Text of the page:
Real Life to Published Books

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Newbie Writers Guide. Reaching for the moon cover

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Julia Park TraceyNewbie Writers Guide. Reaching for the moon cover

Julia writes novels and edits her Great Aunt’s Diaries.

I’m glad I’m alive” Doris Louise Bailey, a teen in the Prohibition era, writes this sentiment over and over in her diaries as she struggles with a life-threatening bout of scarlet fever. But it’s also an apt summation of how she lived in the years following her brush with death. Reaching for the Moon: More Diaries of a Roaring Twenties Teen (1927-1929) contains Doris’s true-life adventures as she flirts with boys, sneaks sips of whiskey and bets on racehorses – breaking rules and hearts along the way.

The Doris Diaries is a women’s history project for publishing the diaries of my late Aunt Doris, who was a flapper in the 1920s, a Bohemian and a student in the 1930s, and eventually a social worker in the 1940s. Her diaries are rich with Portland and San Francisco history, and the two volumes I produced myself drew thousands of followers and readers, and garnered several awards. I published them to showcase the eloquent writing of this articulate young woman on the cusp of historic turning points; she never published these, so I’m fulfilling her legacy. The profits from the diaries go to a scholarship fund at her alma mater, Reed College.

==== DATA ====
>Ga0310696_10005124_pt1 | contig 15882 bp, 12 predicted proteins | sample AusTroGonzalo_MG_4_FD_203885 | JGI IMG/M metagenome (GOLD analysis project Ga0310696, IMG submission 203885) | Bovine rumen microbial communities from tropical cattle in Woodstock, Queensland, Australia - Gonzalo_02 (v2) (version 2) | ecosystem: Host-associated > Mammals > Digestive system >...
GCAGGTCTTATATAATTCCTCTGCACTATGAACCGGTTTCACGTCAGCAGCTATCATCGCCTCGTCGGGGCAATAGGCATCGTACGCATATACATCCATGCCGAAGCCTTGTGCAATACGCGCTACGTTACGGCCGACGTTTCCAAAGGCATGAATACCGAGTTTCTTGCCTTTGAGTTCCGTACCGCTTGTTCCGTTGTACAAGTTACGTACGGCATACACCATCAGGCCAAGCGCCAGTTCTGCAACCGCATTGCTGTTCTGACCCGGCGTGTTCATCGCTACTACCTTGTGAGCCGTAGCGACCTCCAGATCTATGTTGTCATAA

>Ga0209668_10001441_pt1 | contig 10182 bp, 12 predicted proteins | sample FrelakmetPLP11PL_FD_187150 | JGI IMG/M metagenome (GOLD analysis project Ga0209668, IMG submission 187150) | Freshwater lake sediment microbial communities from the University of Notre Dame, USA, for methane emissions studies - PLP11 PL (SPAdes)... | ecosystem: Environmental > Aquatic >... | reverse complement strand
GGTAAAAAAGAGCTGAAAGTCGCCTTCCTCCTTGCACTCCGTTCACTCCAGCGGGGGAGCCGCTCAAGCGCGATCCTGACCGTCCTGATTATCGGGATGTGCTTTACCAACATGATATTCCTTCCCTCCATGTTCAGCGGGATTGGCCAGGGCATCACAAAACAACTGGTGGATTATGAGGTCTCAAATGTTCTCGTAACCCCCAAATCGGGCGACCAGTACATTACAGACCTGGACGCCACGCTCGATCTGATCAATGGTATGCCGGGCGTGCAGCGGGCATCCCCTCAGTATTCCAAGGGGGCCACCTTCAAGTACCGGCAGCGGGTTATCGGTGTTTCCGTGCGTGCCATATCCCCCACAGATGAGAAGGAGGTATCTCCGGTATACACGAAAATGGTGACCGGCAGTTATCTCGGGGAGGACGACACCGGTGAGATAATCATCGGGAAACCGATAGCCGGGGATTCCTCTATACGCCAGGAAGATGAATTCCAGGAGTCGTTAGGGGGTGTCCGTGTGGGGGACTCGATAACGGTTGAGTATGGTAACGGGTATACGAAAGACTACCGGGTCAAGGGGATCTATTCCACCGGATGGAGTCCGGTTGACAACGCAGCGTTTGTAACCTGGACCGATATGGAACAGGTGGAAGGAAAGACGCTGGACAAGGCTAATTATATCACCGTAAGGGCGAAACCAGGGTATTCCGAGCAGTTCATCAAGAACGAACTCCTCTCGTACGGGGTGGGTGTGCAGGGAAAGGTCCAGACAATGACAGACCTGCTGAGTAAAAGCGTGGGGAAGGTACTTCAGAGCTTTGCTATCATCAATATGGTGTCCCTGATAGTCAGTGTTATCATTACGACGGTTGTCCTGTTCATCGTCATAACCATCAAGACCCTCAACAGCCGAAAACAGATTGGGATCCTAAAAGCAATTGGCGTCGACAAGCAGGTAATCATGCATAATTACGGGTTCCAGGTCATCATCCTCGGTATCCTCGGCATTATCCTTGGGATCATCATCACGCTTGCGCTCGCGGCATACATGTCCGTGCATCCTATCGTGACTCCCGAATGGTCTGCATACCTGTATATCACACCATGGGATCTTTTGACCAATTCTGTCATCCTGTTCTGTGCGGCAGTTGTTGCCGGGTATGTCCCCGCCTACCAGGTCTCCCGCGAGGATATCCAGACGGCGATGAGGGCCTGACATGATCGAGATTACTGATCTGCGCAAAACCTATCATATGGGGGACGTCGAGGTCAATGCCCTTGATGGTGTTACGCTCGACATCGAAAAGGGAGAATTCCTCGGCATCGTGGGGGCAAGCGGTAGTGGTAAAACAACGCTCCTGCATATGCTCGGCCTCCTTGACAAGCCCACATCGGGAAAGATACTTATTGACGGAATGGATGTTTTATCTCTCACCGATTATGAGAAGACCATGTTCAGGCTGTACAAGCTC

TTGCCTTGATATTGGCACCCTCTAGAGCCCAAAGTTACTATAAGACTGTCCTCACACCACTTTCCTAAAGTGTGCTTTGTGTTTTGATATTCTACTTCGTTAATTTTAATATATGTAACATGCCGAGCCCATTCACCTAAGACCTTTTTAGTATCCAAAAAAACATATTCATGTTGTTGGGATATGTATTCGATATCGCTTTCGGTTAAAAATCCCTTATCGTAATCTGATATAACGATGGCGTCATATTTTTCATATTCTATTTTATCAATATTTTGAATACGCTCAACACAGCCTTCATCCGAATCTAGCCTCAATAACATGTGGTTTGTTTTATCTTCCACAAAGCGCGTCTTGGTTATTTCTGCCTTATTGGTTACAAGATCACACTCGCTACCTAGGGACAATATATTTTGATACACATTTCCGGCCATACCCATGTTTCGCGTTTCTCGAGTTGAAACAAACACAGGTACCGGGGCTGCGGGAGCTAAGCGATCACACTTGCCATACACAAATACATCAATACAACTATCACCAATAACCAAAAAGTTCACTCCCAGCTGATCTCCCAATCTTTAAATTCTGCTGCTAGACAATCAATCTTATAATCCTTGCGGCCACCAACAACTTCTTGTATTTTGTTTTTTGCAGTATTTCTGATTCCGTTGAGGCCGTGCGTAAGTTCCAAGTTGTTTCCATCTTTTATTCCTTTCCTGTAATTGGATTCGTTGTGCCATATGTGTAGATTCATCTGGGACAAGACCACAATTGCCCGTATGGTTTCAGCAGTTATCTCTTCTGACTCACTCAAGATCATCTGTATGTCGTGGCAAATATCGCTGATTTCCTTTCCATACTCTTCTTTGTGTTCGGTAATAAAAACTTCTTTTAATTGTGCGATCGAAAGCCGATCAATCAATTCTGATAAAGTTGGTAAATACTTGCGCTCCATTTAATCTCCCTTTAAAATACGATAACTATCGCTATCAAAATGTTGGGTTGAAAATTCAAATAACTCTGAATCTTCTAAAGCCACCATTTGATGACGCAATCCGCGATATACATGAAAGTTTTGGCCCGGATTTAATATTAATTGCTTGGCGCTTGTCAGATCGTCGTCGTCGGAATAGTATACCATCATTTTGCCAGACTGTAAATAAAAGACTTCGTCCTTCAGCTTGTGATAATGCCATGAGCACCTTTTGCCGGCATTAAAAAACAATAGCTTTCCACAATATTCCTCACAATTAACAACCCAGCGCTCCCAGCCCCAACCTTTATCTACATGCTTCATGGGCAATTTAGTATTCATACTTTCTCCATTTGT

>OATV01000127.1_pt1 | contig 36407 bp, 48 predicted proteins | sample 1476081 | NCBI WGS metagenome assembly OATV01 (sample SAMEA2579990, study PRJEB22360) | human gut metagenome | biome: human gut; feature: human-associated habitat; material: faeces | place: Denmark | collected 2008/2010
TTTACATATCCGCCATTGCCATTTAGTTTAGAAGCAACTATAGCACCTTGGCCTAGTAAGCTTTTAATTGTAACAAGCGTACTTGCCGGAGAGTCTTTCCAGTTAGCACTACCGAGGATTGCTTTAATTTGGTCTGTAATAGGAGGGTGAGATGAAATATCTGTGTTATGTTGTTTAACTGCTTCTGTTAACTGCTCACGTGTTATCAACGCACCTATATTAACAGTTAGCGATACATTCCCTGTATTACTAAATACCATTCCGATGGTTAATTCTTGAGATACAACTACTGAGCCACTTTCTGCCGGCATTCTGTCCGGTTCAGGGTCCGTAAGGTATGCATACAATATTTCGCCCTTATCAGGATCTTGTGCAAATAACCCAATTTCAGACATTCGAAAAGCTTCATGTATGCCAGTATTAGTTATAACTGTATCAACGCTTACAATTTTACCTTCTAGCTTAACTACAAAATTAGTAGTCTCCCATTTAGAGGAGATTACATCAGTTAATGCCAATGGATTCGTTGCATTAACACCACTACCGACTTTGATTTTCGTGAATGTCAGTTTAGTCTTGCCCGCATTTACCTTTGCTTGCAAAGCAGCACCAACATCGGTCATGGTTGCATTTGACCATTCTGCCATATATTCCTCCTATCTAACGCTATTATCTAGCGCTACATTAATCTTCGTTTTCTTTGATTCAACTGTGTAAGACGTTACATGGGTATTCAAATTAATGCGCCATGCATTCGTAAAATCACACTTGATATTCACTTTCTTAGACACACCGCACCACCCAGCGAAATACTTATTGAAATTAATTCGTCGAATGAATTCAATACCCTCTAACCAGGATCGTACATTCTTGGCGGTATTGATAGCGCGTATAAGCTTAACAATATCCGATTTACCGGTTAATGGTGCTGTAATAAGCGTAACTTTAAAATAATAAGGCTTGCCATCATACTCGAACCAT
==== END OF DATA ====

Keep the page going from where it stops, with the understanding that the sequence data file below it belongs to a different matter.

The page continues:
BookTrope is republishing both the Doris volumes plus my first novel, as well as a chick-lit series I am writing now.

I am delighted to say the switch was their idea. I was recommended by a sister author to BookTrope, who is only taking writers by personal recommendation these days (they were inundated with unsolicited subs and had to close the doors).

The difference between editing her aunt’s diaries and writing her own novels is marked.

The Doris Diaries are loads of fun, because the more things change, the more they don’t — Doris’s trouble with men, with finding an affordable studio in San Francisco, with hating her boss, with partying all night, with crashing the car and having to explain to her parents — this is all stuff we can appreciate. But lard it with contemporary slang and news items, and you find yourself laughing all the harder. Or weeping for her. The project does, however, feel more scholarly, looking up corroborating news items or where a certain house or restaurant might have been. Footnotes! Appendices! Indexing!

My own fiction is like letting the ponies run free — write a story from thin air and be the god of these characters’ lives. It’s positively Zeusian. It’s freeing, but then again, I have to do all the work, not merely clean up and straighten the chairs after the party (to mix metaphors a bit.) All the fun, all the responsibility.

What’s interesting is how success comes so slowly. You have to work for years to really get good at craft. I worked in the crucible of newspaper, where there is no second draft, no second chance. And I started there before computers, so we literally had one shot, no corrections, and had to literally cut and paste before deadline. You learn to write cleanly, to get the material you need, because you can’t go back and check the website or get another interview. There have been times when I burned with jealousy over other people’s successes (You got a book deal? Just like that? You write crap! What about meeee?). And it seemed that years went by and I did “nothing” with my writing. But all of that living counts as apprenticeship, you know. It’s all material. Use it. Just keep writing. Keep submitting. And savor the journey.

For more on the Doris Diaries:

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For the WNBA original article

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